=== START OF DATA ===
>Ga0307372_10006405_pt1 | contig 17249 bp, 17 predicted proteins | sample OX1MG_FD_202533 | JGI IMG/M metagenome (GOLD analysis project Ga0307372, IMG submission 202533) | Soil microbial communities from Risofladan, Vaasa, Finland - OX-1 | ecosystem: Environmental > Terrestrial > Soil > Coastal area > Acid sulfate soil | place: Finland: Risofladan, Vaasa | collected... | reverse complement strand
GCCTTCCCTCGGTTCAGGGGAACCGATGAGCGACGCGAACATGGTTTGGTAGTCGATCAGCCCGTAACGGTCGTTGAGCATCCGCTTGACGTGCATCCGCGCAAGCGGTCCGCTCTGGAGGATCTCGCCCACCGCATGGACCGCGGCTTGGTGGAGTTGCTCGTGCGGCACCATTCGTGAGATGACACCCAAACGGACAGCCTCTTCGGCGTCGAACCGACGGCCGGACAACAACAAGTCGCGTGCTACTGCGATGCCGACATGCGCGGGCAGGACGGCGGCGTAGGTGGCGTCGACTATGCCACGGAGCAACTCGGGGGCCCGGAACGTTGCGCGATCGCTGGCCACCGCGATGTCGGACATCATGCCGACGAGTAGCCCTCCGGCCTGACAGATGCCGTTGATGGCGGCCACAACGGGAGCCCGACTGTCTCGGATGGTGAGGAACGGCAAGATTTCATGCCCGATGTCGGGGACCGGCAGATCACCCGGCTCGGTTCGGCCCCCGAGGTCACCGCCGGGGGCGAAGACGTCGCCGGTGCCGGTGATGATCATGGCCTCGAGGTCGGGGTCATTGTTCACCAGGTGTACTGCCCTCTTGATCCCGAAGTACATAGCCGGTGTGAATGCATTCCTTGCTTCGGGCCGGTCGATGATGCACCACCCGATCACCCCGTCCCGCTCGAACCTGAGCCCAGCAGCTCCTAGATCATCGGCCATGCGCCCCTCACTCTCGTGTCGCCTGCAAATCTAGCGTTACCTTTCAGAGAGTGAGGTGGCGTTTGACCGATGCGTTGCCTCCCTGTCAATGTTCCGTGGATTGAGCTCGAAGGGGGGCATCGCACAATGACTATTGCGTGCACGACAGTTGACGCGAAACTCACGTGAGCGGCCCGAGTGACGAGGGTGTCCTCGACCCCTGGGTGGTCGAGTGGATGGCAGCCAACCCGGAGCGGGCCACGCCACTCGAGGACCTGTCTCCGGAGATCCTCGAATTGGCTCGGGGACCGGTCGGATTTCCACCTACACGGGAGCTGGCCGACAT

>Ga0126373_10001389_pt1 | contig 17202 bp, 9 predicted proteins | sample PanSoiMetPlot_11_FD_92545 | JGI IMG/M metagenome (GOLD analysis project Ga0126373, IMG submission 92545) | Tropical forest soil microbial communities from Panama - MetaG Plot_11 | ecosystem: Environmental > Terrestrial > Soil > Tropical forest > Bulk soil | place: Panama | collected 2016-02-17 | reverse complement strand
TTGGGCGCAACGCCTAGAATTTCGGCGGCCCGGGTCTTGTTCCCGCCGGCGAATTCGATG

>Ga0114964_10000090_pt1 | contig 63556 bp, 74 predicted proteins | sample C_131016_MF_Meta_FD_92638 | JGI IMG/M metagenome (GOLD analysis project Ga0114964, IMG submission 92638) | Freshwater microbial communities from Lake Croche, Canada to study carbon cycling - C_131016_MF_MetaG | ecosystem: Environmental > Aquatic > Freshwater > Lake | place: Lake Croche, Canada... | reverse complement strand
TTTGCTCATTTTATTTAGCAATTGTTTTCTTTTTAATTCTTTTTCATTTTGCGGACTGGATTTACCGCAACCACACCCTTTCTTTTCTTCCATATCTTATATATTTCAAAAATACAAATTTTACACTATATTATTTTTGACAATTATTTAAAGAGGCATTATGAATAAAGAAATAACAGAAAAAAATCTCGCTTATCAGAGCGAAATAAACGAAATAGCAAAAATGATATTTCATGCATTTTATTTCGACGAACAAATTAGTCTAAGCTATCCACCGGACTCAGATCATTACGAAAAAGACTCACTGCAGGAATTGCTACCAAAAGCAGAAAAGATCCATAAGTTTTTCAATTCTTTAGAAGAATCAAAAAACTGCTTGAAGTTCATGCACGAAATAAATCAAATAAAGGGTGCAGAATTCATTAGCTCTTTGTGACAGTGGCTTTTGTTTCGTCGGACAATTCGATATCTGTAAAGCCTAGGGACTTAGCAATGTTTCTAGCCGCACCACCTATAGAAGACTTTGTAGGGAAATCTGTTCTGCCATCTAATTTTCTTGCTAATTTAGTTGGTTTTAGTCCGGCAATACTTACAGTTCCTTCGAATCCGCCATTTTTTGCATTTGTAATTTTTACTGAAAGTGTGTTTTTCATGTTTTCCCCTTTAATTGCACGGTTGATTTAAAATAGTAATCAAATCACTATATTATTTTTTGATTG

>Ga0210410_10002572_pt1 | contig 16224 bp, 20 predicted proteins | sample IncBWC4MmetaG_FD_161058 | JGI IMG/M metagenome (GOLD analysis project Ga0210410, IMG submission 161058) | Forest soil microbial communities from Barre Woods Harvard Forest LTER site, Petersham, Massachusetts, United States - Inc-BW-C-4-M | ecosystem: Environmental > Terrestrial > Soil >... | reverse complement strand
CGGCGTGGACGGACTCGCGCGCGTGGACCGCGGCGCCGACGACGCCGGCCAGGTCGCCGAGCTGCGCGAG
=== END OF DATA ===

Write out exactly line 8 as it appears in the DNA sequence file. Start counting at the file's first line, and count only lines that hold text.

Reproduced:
CGGCGTGGACGGACTCGCGCGCGTGGACCGCGGCGCCGACGACGCCGGCCAGGTCGCCGAGCTGCGCGAG